Last Updated: 19/01/2021

The COVID-19 related death toll in Bangladesh passed 7,500 by Jan. 1, 2021. A recent spike in cases has increased concerns over a possible second wave of COVID-19 during winter. Many restrictions, including curfews, have been lifted by the government, but face masks and social distancing continue to be required in public areas. The country is also continuing to deal with the long-term effects of its worst flood in a decade, which left half a million people homeless. Authorities reported thousands of cases of waterborne diseases, including diarrhea and skin diseases, in the flooded coastal region. Half of the population is now food insecure, meaning they lack consistent access to enough safe and nutritious food to live a healthy life.

Most Compassion centers have resumed activities for children and youths in small groups in outdoor courtyards. Where that is not possible, staff members maintain regular contact with children and caregivers through home visits and phone calls. Compassion Bangladesh staff and local partners have been able to send about 268,000 food packs and 269,000 hygiene kits to beneficiary families. Additionally, they have provided medical support to more than 5,000 people. They report that many families have no source of income, so they are providing necessary funds to buy daily essentials.


How is Compassion Currently Operating in Bangladesh?

Below, you will find the latest information on how Compassion is currently operating in Bangladesh, including status updates on center openings, letter delivery and gift delivery. This is the most current information we have, though it can change quickly. Please know that all children and their families are being checked in on regularly by staff, either in person or by phone, even if the Compassion center is not open for programming.

Are Compassion Centers Open?

At most centers, activities have resumed and small group meetings are held outdoors. Elsewhere, staff members are creating virtual program activities and distributing at-home curriculum. They continue to call and check in on families and make home visits when possible. Because of the generous support of sponsors and donors, they have been able to distribute about 268,000 food packs and 269,000 hygiene kits to children and their families!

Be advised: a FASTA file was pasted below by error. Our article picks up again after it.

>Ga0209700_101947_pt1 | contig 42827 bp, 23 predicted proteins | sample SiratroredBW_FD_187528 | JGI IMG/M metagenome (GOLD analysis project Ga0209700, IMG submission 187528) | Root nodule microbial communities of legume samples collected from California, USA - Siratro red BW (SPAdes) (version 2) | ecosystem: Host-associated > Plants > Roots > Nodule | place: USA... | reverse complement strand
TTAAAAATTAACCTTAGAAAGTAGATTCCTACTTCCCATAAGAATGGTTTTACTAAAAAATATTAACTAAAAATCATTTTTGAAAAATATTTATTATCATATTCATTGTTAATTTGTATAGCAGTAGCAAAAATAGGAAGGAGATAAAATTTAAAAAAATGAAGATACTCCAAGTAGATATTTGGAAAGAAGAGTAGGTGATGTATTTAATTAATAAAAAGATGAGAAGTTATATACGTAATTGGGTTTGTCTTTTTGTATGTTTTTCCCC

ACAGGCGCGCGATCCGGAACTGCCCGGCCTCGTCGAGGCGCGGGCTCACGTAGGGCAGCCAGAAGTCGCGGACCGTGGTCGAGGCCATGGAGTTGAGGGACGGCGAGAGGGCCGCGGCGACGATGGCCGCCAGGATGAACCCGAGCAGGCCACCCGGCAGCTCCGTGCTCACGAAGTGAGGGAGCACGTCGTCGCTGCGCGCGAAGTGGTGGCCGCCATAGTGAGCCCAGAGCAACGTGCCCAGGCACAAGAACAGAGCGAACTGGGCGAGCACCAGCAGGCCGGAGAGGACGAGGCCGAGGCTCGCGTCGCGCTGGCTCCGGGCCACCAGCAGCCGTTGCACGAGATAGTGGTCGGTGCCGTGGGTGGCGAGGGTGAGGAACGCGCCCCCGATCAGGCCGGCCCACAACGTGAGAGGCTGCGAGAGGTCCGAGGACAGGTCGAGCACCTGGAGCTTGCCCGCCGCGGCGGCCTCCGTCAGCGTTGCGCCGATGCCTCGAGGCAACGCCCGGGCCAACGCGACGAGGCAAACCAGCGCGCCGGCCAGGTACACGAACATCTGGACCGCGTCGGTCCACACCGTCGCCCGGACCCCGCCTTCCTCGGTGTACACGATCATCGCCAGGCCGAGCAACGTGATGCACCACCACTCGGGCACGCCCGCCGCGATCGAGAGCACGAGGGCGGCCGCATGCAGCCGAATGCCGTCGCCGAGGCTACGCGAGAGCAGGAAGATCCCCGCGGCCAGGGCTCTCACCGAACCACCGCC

Are Children Receiving Letters?

The majority of letters are delayed in Bangladesh, which means it may take longer for you to receive letters from your child. But that doesn’t mean you shouldn’t write! We encourage you to continue sending your sponsored child letters of encouragement and hope. What a joyful day it will be when those letters are delivered!

Are Gifts Being Delivered?

Gifts continue to be distributed in Bangladesh, although they are currently delayed. In some communities, staff members have needed to disburse monetary gifts to an appropriate, verified caregiver. This applies to family gifts and child gifts (including birthday and final gifts). Families may spend the gift on whatever they consider most important to meet family needs. The caregiver will be notified whether a gift has been designated as a child gift or family gift. The caregiver will decide the best use of the money, recognizing that sometimes purchasing food or paying rent is in the best interest of a child.


Story From the Field

Jenin says she will never forget the day she adopted her daughter Daina. How she held that helpless, precious child and whispered to her, “I will always take care of you.”

Fast forward 12 years, and Jenin’s commitment hasn’t wavered. This single, widowed mother works hard to provide for Daina, including enrolling her at the development center in their community. But Jenin’s health struggles had always made finding work hard, and when the pandemic struck, she found herself unable to provide.

With no relatives nearby, Jenin approached Subhas, the development center director. “I told him, as a mother I’m embarrassed to admit that I’m unable to provide enough food for my little girl,” says Jenin.

Subhas reassured her that she should feel no shame. He connected the family with Hanna, a partner social worker, who arranged for groceries to be delivered. Hanna also checks in on Jenin and Daina every other day, reassuring them that they were not alone.

"When I was physically powerless and mentally weak, the staff came to ensure that my Daina was taken care of,” says Janin. “My daughter’s well-being is dependent on them.”

How can I pray for Bangladesh?

Praise God for giving success to the child development partners, as they were able to deliver additional food relief to communities where malnutrition is on the rise


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